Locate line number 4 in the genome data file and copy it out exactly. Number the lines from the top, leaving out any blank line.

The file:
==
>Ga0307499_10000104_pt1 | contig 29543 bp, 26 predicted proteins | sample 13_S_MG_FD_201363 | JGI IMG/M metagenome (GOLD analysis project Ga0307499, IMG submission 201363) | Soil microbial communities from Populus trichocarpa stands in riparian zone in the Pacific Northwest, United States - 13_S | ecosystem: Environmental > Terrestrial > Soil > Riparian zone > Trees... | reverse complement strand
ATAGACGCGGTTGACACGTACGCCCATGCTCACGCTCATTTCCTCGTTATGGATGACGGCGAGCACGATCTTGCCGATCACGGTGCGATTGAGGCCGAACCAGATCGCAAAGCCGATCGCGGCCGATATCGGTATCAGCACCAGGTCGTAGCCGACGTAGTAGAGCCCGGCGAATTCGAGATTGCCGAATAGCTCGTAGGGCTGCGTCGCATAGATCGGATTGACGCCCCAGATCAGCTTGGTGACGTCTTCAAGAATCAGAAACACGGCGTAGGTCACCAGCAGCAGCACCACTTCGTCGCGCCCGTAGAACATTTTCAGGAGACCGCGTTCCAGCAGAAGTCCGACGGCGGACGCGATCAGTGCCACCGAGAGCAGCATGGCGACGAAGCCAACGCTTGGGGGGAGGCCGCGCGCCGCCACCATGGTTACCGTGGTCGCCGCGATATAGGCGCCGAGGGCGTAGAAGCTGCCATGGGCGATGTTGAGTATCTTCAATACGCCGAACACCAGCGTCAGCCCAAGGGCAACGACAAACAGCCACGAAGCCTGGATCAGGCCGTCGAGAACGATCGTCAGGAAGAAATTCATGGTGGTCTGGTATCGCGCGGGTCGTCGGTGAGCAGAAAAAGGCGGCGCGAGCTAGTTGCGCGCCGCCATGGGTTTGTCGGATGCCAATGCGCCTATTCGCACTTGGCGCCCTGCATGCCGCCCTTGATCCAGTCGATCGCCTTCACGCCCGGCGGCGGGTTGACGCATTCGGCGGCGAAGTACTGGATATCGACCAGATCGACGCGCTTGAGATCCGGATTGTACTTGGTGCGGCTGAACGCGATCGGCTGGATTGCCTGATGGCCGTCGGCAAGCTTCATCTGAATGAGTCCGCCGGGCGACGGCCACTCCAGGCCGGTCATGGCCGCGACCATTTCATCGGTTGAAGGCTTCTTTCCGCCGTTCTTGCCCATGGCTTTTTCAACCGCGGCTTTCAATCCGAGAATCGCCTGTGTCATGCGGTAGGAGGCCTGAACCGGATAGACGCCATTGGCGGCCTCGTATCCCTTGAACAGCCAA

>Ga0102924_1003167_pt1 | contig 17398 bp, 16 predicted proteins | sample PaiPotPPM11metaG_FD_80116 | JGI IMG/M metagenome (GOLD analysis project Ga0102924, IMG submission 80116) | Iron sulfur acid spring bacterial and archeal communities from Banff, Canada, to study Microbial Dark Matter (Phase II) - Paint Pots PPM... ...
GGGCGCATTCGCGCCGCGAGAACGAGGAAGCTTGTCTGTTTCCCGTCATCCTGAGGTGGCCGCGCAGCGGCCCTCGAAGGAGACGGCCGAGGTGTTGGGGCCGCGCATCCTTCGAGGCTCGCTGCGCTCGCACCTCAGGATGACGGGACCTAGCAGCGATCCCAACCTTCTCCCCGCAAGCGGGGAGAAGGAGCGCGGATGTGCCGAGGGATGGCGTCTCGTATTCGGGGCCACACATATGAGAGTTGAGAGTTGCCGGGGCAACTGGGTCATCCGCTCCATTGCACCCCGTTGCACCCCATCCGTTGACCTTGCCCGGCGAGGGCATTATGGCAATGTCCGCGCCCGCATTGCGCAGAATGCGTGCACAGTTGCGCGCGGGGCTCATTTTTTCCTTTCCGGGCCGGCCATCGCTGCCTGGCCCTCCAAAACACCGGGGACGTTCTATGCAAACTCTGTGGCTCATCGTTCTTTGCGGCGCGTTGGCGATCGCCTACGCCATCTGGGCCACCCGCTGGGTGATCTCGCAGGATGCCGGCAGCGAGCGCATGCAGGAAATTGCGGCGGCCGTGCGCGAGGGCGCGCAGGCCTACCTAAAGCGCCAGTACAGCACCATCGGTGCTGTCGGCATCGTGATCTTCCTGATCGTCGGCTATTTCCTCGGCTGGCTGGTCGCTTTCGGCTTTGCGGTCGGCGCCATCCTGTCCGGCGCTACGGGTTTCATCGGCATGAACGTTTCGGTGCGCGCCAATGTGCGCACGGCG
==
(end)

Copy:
GGGCGCATTCGCGCCGCGAGAACGAGGAAGCTTGTCTGTTTCCCGTCATCCTGAGGTGGCCGCGCAGCGGCCCTCGAAGGAGACGGCCGAGGTGTTGGGGCCGCGCATCCTTCGAGGCTCGCTGCGCTCGCACCTCAGGATGACGGGACCTAGCAGCGATCCCAACCTTCTCCCCGCAAGCGGGGAGAAGGAGCGCGGATGTGCCGAGGGATGGCGTCTCGTATTCGGGGCCACACATATGAGAGTTGAGAGTTGCCGGGGCAACTGGGTCATCCGCTCCATTGCACCCCGTTGCACCCCATCCGTTGACCTTGCCCGGCGAGGGCATTATGGCAATGTCCGCGCCCGCATTGCGCAGAATGCGTGCACAGTTGCGCGCGGGGCTCATTTTTTCCTTTCCGGGCCGGCCATCGCTGCCTGGCCCTCCAAAACACCGGGGACGTTCTATGCAAACTCTGTGGCTCATCGTTCTTTGCGGCGCGTTGGCGATCGCCTACGCCATCTGGGCCACCCGCTGGGTGATCTCGCAGGATGCCGGCAGCGAGCGCATGCAGGAAATTGCGGCGGCCGTGCGCGAGGGCGCGCAGGCCTACCTAAAGCGCCAGTACAGCACCATCGGTGCTGTCGGCATCGTGATCTTCCTGATCGTCGGCTATTTCCTCGGCTGGCTGGTCGCTTTCGGCTTTGCGGTCGGCGCCATCCTGTCCGGCGCTACGGGTTTCATCGGCATGAACGTTTCGGTGCGCGCCAATGTGCGCACGGCG